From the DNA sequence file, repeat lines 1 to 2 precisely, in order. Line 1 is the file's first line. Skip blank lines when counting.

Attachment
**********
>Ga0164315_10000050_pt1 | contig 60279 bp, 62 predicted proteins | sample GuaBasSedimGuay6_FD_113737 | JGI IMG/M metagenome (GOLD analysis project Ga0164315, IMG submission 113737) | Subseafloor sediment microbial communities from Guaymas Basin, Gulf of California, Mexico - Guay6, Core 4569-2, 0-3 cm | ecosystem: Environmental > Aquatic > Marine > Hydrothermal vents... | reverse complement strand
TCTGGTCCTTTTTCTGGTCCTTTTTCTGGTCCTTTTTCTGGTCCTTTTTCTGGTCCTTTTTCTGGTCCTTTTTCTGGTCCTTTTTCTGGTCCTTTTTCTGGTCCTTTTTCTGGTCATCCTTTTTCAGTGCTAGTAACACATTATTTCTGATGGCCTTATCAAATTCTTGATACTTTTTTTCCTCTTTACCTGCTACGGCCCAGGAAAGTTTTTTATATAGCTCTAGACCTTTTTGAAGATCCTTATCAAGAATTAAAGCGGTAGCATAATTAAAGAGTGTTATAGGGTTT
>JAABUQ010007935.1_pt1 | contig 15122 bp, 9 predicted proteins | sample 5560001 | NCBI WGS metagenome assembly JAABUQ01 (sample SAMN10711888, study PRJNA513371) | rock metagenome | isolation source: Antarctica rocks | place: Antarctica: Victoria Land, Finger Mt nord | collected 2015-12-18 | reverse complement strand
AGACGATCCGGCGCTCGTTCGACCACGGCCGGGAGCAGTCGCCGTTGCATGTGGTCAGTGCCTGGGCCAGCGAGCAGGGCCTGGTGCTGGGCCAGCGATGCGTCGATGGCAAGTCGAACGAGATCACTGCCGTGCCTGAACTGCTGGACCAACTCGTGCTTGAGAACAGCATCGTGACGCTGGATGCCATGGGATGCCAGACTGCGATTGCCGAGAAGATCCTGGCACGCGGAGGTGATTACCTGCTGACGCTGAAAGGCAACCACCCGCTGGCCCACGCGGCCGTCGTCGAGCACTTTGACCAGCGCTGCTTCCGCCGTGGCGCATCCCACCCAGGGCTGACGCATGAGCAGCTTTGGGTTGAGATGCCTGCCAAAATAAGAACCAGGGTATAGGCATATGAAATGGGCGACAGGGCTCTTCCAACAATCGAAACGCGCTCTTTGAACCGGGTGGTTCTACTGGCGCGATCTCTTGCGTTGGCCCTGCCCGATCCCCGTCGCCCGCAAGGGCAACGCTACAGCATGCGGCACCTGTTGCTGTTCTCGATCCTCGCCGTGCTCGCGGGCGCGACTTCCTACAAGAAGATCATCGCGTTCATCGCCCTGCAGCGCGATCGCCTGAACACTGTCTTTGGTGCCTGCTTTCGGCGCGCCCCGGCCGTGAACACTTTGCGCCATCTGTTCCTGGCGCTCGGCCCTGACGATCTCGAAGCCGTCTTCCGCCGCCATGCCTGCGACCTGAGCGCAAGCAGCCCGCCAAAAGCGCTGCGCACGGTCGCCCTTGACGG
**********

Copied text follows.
>Ga0164315_10000050_pt1 | contig 60279 bp, 62 predicted proteins | sample GuaBasSedimGuay6_FD_113737 | JGI IMG/M metagenome (GOLD analysis project Ga0164315, IMG submission 113737) | Subseafloor sediment microbial communities from Guaymas Basin, Gulf of California, Mexico - Guay6, Core 4569-2, 0-3 cm | ecosystem: Environmental > Aquatic > Marine > Hydrothermal vents... | reverse complement strand
TCTGGTCCTTTTTCTGGTCCTTTTTCTGGTCCTTTTTCTGGTCCTTTTTCTGGTCCTTTTTCTGGTCCTTTTTCTGGTCCTTTTTCTGGTCCTTTTTCTGGTCCTTTTTCTGGTCATCCTTTTTCAGTGCTAGTAACACATTATTTCTGATGGCCTTATCAAATTCTTGATACTTTTTTTCCTCTTTACCTGCTACGGCCCAGGAAAGTTTTTTATATAGCTCTAGACCTTTTTGAAGATCCTTATCAAGAATTAAAGCGGTAGCATAATTAAAGAGTGTTATAGGGTTT